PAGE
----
* * *
unconscionability requires a substantial degree of unfairness beyond ‘a simple old-fashioned bad bargain.’ (Id. at p. 1160, italics added.) This latter qualification is important. Commerce depends on the enforceability, in most instances, of a duly executed written contract. A party cannot avoid a contractual obligation merely by complaining that the deal, in retrospect, was unfair or a bad bargain. Not all one-sided contract provisions are unconscionable; hence the various intensifiers in our formulations: ―overly harsh,―unduly oppressive,―unreasonably favorable. (See Pinnacle, supra, 55 Cal.4th at p. 246 [―A contract term is not substantively unconscionable when it merely gives one side a greater benefit . . . .].)

The Court also made clear that it wants to avoid federal intervention be emphasizing that courts may not single out arbitration agreements for more scrutiny than other contracts.
our unconscionability standard is, as it must be, the same for arbitration and nonarbitration agreements. (Concepcion, supra, 563 U.S. at p. __ [131 S.Ct. at p. 1747].) Of course, unconscionability can manifest itself in different ways, depending on the contract term at issue. (See, e.g., Washington Mutual Bank v. Superior Court (2001) 24 Cal.4th 906, 916–917 [choice of law clause]); City of Santa Barbara v. Superior Court (2007) 41 Cal.4th 747, 777 [waivers of liability provision]); Moreno v. Sanchez (2003) 106 Cal.App.4th 1415, 1434 [statutes of limitation provision]; Smith, Valentino & Smith, Inc. v. Superior Court (1976) 17 Cal.3d 491, 495–496 [forum selection clause].) But the application of unconscionability doctrine to an arbitration clause must proceed from general principles that apply to any contract clause. In particular, the standard for substantive unconscionability — the requisite degree of unfairness beyond merely a bad bargain — must be as rigorous and demanding for arbitration clauses as for any contract clause.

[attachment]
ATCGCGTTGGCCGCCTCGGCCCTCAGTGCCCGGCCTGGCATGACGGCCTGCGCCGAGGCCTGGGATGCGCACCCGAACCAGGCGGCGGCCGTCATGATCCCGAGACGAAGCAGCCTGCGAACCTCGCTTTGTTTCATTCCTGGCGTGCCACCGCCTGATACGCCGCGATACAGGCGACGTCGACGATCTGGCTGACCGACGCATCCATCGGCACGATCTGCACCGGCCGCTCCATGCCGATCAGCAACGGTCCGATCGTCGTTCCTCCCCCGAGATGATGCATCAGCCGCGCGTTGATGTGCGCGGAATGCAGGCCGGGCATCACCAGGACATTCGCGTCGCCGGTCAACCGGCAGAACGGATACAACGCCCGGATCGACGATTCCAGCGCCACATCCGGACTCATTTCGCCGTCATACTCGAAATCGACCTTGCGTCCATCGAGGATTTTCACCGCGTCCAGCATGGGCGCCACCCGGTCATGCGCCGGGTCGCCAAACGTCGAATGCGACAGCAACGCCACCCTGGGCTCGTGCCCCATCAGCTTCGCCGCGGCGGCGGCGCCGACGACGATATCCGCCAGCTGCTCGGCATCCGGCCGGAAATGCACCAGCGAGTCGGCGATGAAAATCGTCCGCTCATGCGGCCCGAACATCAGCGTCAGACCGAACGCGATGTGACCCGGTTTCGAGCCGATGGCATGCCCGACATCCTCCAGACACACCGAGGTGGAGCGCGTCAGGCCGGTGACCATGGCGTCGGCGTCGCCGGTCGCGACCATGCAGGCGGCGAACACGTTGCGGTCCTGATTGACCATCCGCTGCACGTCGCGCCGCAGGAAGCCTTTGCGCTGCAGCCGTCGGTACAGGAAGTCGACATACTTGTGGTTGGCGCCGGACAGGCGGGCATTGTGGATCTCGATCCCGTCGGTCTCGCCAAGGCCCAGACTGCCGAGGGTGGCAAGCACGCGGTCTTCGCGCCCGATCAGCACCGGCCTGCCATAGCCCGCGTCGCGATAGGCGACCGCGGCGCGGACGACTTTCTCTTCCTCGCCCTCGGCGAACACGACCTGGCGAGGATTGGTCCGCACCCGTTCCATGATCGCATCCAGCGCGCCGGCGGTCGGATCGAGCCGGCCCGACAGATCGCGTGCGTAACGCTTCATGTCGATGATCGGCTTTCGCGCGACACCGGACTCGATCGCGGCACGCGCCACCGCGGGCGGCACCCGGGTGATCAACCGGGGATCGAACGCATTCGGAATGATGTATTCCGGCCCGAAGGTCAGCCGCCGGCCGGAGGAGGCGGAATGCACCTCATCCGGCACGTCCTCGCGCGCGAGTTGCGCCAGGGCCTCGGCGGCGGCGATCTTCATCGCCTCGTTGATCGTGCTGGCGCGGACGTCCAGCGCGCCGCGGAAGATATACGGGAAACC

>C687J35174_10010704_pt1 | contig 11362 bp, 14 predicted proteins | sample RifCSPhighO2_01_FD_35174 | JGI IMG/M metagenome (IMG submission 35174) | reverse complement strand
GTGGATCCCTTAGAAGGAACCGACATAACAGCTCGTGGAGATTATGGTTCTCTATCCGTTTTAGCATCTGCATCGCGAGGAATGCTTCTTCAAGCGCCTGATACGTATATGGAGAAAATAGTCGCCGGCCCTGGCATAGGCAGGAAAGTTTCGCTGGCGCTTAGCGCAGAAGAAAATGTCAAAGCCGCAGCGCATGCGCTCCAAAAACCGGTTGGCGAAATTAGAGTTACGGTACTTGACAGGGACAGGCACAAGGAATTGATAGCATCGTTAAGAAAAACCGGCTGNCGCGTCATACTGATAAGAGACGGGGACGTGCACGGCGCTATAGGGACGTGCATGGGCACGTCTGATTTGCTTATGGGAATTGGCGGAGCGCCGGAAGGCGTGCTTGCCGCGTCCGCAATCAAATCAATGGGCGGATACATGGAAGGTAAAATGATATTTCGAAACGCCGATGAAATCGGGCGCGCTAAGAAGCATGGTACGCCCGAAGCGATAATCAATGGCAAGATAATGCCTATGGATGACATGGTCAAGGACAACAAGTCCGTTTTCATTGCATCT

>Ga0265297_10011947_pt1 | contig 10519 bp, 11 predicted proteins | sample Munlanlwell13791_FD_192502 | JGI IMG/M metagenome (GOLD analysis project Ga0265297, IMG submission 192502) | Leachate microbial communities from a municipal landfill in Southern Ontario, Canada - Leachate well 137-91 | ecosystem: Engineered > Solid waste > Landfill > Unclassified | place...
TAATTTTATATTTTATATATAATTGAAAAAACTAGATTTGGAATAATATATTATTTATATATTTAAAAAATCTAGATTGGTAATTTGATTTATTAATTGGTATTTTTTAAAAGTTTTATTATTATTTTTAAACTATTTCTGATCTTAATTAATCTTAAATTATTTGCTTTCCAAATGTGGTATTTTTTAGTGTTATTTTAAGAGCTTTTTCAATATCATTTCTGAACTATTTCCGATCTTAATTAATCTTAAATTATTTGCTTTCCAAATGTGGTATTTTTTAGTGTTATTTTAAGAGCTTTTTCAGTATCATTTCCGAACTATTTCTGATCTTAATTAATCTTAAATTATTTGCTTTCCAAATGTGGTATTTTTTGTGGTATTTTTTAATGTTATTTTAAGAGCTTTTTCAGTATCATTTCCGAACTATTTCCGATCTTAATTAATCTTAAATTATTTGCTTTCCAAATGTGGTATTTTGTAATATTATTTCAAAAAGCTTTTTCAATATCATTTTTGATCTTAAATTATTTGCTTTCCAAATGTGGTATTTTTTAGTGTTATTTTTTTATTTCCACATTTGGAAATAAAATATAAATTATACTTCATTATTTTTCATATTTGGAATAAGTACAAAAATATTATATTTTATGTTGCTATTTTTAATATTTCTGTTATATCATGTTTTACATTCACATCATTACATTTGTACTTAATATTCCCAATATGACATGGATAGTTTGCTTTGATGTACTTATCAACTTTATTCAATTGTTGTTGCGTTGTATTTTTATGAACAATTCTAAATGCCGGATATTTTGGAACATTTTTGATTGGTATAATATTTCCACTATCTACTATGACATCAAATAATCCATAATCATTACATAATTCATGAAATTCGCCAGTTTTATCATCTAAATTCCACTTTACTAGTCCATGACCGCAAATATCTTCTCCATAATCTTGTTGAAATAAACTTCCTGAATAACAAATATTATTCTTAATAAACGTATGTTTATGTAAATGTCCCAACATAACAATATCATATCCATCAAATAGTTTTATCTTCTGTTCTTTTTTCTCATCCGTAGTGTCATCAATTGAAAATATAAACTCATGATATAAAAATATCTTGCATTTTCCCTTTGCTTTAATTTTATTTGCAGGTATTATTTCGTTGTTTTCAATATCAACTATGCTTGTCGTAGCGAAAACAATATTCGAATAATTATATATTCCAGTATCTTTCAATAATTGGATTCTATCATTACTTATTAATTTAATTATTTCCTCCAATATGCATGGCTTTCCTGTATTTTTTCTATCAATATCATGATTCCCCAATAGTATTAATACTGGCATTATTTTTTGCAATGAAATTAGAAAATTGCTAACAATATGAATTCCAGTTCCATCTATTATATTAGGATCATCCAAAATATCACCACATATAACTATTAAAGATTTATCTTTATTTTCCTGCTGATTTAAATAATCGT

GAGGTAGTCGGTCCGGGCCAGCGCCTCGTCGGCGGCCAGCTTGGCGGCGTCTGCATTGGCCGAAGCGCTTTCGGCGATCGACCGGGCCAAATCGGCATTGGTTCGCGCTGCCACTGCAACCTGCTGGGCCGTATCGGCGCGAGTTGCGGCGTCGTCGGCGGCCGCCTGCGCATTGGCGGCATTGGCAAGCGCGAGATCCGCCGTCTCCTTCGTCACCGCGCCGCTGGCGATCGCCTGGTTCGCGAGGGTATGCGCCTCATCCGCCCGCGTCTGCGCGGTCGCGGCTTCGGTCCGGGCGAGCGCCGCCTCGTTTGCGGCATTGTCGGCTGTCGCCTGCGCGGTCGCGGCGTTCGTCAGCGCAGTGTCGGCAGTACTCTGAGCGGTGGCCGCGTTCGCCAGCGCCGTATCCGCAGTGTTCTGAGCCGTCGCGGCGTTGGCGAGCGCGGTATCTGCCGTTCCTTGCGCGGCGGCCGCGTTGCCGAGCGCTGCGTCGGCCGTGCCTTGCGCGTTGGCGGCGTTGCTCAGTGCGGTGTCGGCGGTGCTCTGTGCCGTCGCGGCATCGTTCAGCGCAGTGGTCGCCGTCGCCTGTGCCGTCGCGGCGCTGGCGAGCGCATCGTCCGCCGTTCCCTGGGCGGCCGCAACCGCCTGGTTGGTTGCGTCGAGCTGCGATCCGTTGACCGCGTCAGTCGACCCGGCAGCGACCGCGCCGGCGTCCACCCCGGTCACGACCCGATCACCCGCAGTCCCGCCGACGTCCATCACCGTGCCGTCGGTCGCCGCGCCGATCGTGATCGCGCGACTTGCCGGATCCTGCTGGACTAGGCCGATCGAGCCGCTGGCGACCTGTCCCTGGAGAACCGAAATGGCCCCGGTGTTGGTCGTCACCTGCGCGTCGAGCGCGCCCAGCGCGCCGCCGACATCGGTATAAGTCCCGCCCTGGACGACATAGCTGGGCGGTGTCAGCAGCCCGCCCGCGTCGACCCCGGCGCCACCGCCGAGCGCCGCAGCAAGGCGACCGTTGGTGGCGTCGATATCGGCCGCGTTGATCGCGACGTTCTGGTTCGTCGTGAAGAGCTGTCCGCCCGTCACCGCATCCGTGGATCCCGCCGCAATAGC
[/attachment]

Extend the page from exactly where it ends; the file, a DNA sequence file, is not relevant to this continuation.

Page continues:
Here are a few issues the Court addressed that can help employers' arbitration agreements:

1. The Court made clear that there is no obligation to set an arbitration provision apart from other contractual provisions or call it to the consumer's attention.

2. The Court also does not have lot of sympathy for the argument that the consumer did not read the contract or that it was buried under a lot of other papers, which employees often argue.